In a year that has left us all feeling more vulnerable than ever, don’t let your inbox cause an ounce of extra stress. Stop those traps in their tracks and learn just how to spot a bad email in action. With our set of tips, discover just what to look for and exactly how to react as an email user. Protect yourself and your inbox from spam, phishing and malicious email.
As COVID-19 caused many of our daily tasks to move online, cyber criminals have been using the virus as a way to lure and trick users. Whether posing as a workmate, a COVID relief charity or even a health organization, 2020 saw cyber threats increase exponentially. Barracuda Networks found that phishing emails themed around the pandemic increased from 137 in January 2020 to 9,116 by the end of March—a growth rate of more than 600%.
With the population being more dependent on email than ever, ensure you’re in the know before diving into your inbox. We’ve gathered a few of the emerging and growing trends in spam, phishing and harmful content in emails.
COVID-19 presented an opportunity for hackers like never before. Hackers created emails from government agencies and health organizations, requesting logins, password resets, presenting funding links and job opportunities during a time when many jobs were looking precarious. While others moved their office to home, COVID-19 phishing moved towards disguising emails to look like they were coming from your IT department.
While the pandemic exists, hackers will continue to adjust their methods to suit the situation. With sophisticated techniques that are ever-changing, users need to stay on top of what to look out for. During this COVID era, the most common phishing attacks were scamming, brand impersonation and business email compromise – with the goals being distributing malware, stealing credentials, and financial gain.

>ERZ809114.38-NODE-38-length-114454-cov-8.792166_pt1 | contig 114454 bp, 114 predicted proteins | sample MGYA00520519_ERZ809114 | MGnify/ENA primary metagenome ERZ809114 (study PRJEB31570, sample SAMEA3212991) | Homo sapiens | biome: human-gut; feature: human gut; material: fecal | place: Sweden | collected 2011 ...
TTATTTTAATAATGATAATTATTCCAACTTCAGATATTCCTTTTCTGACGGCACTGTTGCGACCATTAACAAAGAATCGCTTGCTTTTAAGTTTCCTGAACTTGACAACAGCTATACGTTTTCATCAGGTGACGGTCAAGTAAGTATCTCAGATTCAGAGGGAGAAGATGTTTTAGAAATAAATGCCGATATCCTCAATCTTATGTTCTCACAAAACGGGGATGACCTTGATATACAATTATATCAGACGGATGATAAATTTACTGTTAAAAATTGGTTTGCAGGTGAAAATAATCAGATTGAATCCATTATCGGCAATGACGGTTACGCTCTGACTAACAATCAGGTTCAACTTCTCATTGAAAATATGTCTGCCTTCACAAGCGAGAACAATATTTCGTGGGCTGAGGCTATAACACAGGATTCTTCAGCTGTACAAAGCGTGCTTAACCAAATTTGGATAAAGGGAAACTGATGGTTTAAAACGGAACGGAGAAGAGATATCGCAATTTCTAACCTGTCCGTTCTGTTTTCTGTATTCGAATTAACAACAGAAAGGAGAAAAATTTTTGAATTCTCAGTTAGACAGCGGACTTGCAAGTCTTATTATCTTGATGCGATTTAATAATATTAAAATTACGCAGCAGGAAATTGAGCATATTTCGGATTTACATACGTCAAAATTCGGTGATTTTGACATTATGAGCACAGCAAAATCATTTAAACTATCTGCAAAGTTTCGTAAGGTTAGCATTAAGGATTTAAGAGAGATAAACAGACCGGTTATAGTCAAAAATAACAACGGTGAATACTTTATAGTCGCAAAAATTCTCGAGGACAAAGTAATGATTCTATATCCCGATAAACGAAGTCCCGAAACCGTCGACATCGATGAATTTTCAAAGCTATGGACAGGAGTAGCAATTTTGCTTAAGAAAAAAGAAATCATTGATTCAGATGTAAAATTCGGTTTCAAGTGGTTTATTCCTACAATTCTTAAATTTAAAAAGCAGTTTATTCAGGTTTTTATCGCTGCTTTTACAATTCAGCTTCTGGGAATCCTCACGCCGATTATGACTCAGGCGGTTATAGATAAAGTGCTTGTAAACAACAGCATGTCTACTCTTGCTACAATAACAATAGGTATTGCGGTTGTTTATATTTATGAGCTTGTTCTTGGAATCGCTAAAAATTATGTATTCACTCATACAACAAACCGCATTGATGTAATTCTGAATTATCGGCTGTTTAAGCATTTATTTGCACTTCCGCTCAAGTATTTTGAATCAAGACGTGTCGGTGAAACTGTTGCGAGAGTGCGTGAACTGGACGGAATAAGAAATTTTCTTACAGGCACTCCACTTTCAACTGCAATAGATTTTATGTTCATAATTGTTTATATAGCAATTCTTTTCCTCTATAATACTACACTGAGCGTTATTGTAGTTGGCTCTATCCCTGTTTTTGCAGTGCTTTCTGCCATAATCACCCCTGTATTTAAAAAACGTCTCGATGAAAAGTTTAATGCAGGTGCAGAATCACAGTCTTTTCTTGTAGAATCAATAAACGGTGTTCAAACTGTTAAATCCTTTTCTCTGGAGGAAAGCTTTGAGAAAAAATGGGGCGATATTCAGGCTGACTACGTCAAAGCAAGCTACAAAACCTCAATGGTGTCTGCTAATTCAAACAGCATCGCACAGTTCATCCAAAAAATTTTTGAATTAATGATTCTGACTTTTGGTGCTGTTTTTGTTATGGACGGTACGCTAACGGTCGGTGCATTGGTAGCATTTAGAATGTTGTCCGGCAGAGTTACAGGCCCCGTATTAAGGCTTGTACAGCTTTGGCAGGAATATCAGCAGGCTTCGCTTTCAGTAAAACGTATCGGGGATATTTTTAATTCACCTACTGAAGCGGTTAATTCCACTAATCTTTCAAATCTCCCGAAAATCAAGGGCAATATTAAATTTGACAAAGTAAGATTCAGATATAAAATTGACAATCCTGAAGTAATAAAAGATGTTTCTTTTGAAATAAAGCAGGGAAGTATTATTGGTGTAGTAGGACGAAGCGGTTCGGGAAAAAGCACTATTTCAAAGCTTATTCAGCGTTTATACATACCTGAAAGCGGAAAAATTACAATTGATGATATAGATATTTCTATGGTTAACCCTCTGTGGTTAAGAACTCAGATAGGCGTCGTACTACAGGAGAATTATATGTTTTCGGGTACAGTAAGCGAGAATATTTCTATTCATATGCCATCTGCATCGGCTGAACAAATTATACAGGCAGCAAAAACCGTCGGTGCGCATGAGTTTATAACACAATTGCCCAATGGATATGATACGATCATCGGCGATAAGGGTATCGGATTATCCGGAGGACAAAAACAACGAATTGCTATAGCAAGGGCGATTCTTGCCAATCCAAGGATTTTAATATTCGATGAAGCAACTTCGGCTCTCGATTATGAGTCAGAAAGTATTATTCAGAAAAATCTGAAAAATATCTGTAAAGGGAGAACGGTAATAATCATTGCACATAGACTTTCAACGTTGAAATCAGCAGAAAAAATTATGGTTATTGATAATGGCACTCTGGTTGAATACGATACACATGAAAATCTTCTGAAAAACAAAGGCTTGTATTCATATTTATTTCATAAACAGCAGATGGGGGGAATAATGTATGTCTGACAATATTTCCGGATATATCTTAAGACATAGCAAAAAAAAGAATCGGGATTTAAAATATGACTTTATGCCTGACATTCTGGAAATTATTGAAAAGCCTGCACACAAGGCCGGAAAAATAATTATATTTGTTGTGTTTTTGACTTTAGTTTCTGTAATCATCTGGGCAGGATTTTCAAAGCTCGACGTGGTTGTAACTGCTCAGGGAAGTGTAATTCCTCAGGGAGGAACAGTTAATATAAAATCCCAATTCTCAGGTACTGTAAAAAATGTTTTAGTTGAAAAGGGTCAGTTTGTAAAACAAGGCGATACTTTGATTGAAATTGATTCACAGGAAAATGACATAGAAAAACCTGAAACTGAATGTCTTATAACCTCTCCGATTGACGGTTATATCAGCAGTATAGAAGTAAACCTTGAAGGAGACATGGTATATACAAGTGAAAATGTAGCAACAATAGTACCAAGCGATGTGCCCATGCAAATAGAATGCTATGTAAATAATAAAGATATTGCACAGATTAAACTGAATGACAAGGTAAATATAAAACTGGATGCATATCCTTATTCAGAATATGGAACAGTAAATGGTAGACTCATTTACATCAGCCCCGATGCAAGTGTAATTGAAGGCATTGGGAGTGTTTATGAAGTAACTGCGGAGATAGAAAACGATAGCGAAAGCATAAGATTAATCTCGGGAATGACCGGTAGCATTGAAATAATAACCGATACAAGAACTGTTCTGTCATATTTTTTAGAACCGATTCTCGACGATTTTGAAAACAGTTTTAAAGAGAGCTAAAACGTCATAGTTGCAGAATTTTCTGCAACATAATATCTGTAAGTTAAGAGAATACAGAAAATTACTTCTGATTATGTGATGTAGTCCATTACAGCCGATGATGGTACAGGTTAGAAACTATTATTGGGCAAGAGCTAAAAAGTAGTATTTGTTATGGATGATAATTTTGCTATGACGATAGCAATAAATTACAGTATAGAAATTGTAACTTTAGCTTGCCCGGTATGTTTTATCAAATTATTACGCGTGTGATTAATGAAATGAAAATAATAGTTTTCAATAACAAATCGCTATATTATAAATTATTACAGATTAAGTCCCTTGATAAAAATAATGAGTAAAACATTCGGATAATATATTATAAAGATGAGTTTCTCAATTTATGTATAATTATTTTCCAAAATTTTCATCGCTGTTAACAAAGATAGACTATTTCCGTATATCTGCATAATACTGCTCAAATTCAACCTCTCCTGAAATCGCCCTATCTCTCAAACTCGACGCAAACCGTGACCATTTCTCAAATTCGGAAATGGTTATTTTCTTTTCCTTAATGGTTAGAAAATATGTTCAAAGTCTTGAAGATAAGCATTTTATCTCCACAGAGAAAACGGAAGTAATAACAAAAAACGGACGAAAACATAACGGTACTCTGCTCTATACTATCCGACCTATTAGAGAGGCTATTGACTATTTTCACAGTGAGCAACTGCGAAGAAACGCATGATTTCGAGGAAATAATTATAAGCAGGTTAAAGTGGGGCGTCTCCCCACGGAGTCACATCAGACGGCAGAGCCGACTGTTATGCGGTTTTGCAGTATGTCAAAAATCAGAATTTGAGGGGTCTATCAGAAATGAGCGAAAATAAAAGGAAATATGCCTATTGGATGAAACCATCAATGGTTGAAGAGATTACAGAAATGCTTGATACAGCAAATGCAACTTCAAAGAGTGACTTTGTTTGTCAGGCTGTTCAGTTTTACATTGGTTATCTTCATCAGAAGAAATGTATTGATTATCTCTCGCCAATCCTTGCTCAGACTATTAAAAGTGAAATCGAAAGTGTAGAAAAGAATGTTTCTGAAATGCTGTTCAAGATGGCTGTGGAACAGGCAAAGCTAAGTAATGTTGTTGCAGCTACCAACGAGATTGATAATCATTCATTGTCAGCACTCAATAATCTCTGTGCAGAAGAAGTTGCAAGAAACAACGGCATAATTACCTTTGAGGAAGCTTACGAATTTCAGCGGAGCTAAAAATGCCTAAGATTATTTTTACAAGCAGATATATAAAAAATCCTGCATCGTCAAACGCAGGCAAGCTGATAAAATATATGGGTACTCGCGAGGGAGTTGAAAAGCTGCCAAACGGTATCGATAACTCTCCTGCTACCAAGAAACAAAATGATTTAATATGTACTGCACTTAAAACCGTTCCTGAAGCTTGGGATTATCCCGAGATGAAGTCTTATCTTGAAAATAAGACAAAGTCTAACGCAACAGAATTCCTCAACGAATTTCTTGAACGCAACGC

How to react:
- Companies need to be at the ready to quickly respond to any potential phishing threat. Respond to any attacks as quickly as possible
- Check the URLs of those charity pages in an email before taking any action. See if they look like a spoofed login page, or feature a logo that’s not quite spot-on
- Ensure you use DMARC reporting and analysis to help you protect your domain or brand from being hijacked and potentially contacting your staff working remotely
- Make sure your staff are being hyper vigilant as they work remotely, not falling for email attacks and becoming familiar with what to look out for
On a broader scale, deceptive phishing is the most common type of phishing scam. Here fraudsters impersonate an existing company to steal personal data and login credentials. Cyber criminals often use a sense of urgency to cause panic and make users do as they ask. Here are some of the techniques most used in deceptive phishing:
- Using legitimate-looking URL links for an organization, and spoofing that organization (replicating info, images, branding)
- Shortened URLs (often Bitly) may be used to trick users (so you can’t fully inspect the URL, and so they’re rarely blocked), before asking for credentials then redirecting to legitimate web pages
- Some email filters can spot when a logo has been stolen, so some cyber criminals will use a recognizable logo but change attributes, like the color (keep an eye out!)
- To fall through other filters, hacker emails may be very light on content and use an image instead of text